A chain of Incidents of “sabotage” in open source software are reigniting discussions about how to protect the projects that underpin digital platforms and networks around the world. Many recent incidents have been dubbed “protestware” because they involve open source developers modifying code to express support for Ukraine amid the Russian invasion and continued attack on the country.
In some cases, open source software has been modified to display anti-war overlays or other messages of solidarity with Ukraine. In at least one case, however, a popular software package was modified to deploy a malicious data eraser to Russian and Belarusian computers. This wave of open source protests comes just months after a seemingly unrelated incident in which a maintainer sabotaged two of his widely used open source projects out of apparent frustration stemming from the feeling of overwork and underpayment.
The incidents have been relatively contained so far, but they threaten to further undermine confidence in the ecosystem, just as the tech industry scrambles to address other related software supply chain security issues. to open source. And while financial support, promises of automated tools, and attention from the White House are welcome, the open source community needs stronger, sustained help.
In one declaration On Thursday, the Open Source Initiative, which has adamantly denounced Russia’s war in Ukraine, spoke out against destructive protest software, imploring community members to find creative and alternative ways to use their positions of maintainers to oppose the war.
“The disadvantages of vandalizing open source projects far outweigh any possible benefit, and the backfire will ultimately damage responsible projects and contributors,” the group wrote. “By extension, all open source is harmed. Use your power, yes, but use it wisely.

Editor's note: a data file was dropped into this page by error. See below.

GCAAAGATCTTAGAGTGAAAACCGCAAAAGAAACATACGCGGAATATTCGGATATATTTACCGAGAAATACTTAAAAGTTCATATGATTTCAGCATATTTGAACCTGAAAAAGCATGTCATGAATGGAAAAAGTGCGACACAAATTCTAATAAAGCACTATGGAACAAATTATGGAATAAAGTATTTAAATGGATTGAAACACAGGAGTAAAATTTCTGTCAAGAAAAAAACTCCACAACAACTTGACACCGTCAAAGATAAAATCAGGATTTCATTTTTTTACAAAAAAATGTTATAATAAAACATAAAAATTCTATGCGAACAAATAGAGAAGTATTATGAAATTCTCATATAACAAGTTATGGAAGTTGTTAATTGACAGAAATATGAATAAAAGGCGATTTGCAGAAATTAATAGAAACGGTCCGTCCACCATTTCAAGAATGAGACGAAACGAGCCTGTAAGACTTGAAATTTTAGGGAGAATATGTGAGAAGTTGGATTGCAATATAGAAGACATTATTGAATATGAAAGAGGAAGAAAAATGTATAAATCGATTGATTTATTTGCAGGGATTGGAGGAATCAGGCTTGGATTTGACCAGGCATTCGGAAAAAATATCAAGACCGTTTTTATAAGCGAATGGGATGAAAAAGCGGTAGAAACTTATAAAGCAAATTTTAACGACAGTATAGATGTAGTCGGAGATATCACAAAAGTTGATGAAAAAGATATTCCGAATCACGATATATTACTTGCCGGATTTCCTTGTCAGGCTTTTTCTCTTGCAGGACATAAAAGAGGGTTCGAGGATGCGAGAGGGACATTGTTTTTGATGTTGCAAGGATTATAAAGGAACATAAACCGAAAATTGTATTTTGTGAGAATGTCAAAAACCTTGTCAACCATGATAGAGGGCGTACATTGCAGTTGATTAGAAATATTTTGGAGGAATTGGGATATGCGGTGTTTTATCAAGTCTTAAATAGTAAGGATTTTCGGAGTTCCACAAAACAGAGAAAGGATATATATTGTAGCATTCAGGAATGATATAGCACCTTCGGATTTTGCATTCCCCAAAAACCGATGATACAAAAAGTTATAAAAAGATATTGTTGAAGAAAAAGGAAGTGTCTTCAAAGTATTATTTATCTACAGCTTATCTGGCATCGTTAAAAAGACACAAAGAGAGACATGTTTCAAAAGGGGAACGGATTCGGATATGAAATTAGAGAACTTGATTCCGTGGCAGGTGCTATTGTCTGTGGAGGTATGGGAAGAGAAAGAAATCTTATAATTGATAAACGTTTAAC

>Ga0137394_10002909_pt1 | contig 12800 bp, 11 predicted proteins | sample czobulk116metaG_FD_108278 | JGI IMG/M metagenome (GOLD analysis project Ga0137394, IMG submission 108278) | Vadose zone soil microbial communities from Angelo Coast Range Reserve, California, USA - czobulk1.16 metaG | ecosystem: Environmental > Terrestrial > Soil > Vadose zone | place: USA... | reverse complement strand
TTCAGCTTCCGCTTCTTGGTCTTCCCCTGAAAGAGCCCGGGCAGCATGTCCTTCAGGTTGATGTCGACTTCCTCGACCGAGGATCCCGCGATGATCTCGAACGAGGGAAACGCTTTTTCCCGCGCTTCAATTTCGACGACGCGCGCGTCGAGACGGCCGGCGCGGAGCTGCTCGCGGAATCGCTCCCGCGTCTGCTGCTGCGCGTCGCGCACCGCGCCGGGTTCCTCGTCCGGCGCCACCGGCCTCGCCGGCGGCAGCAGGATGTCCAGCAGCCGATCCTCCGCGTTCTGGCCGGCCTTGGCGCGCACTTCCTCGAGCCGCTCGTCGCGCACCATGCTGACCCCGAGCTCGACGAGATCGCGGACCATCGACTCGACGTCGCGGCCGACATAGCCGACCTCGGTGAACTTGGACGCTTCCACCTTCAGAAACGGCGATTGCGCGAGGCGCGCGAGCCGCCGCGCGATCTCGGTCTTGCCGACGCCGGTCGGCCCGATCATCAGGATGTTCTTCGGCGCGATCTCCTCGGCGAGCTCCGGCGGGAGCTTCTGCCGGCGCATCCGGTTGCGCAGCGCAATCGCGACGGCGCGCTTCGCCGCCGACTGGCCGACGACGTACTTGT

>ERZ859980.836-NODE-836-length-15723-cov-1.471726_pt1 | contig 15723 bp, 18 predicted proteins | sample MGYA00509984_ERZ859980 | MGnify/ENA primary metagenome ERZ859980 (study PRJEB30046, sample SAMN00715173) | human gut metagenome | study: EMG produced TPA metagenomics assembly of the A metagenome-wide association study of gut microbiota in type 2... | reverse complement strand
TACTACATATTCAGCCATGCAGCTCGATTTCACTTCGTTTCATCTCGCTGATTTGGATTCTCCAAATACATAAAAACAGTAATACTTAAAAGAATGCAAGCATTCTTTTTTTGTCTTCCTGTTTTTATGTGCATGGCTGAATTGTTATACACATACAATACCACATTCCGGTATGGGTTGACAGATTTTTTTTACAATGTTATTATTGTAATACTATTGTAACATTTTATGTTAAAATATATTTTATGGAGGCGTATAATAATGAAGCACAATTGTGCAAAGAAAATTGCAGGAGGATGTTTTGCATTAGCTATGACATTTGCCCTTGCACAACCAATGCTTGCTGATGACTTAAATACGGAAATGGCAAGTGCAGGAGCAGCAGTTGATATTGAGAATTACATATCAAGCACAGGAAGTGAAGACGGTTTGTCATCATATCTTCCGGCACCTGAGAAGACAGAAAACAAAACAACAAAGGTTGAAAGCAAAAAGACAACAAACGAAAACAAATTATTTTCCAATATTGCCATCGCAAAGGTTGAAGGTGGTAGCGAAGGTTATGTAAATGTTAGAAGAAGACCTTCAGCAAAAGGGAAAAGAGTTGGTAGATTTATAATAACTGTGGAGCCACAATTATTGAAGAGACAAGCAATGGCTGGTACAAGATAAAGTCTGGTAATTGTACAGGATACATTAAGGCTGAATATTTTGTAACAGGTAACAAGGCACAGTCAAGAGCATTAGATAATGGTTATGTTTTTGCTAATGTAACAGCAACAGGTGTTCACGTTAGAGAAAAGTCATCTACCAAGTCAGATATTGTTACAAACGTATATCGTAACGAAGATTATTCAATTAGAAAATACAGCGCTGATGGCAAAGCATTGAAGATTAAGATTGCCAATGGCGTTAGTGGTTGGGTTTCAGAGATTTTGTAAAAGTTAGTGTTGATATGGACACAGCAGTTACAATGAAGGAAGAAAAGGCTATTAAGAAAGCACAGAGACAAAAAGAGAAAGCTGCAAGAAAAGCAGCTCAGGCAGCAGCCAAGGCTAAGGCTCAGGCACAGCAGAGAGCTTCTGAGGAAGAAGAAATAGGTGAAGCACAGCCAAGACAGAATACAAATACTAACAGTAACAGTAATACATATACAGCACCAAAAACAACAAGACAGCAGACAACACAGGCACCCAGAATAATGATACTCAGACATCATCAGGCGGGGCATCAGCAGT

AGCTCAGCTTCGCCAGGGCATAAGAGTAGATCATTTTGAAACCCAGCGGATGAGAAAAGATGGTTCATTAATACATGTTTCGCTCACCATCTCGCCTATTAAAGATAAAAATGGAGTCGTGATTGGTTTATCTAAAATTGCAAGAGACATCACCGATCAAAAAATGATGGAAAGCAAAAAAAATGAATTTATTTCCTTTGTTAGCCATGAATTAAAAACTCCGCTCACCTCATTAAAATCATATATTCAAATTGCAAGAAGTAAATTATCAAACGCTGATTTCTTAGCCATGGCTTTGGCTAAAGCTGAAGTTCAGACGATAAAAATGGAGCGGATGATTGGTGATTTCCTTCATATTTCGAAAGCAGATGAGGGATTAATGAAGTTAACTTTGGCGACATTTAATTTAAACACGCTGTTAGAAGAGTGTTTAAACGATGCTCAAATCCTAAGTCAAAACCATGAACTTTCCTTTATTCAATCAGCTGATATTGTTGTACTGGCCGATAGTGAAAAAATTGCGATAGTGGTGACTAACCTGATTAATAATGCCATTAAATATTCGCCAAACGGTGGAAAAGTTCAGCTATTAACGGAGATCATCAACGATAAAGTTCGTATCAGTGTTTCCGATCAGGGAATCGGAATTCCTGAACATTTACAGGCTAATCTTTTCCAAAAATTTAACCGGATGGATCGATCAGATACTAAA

Open source software is free to everyone, so tools and programs are built into everything from independent projects to proprietary mainstream software. Nobody wants to take the time to write and test a component from scratch when they could just plug and play an out-of-the-box version. This means, however, that all kinds of software rely on projects that are maintained by one or a handful of volunteers, or on projects that are no longer maintained at all.
A long-vaunted advantage of open source software is that it has the potential to be just as secure, if not more secure, than proprietary code, because it is open to independent verification. The idea is that many eyes make few insects. In practice, however, this protection has limits precisely because there are often not many eyes available. The issue of sabotage, however, strikes at the heart of the premise of open source as a decentralized, unfederated space.
“There’s nothing really in place, systemically, to prevent incidents of insider sabotage from happening more often,” says Dan Lorenc, open source software supply chain researcher and founder of the security company ChainGuard. “Projects build reputations over time, and often pseudonymous people come to trust each other’s digital identities because of the work they’ve done. There is no global list of approvers, and each project has a different culture of how you become an approver, or a developer who has the authority to approve and release code changes.